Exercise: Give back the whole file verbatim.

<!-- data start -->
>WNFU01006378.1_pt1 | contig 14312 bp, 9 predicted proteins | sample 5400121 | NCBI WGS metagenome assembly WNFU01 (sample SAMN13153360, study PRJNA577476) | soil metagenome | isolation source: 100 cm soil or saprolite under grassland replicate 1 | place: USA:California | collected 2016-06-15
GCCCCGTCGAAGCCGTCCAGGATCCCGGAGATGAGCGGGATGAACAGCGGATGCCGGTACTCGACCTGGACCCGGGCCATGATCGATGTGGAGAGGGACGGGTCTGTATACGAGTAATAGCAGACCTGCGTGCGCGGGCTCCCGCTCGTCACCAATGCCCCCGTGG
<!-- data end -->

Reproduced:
>WNFU01006378.1_pt1 | contig 14312 bp, 9 predicted proteins | sample 5400121 | NCBI WGS metagenome assembly WNFU01 (sample SAMN13153360, study PRJNA577476) | soil metagenome | isolation source: 100 cm soil or saprolite under grassland replicate 1 | place: USA:California | collected 2016-06-15
GCCCCGTCGAAGCCGTCCAGGATCCCGGAGATGAGCGGGATGAACAGCGGATGCCGGTACTCGACCTGGACCCGGGCCATGATCGATGTGGAGAGGGACGGGTCTGTATACGAGTAATAGCAGACCTGCGTGCGCGGGCTCCCGCTCGTCACCAATGCCCCCGTGG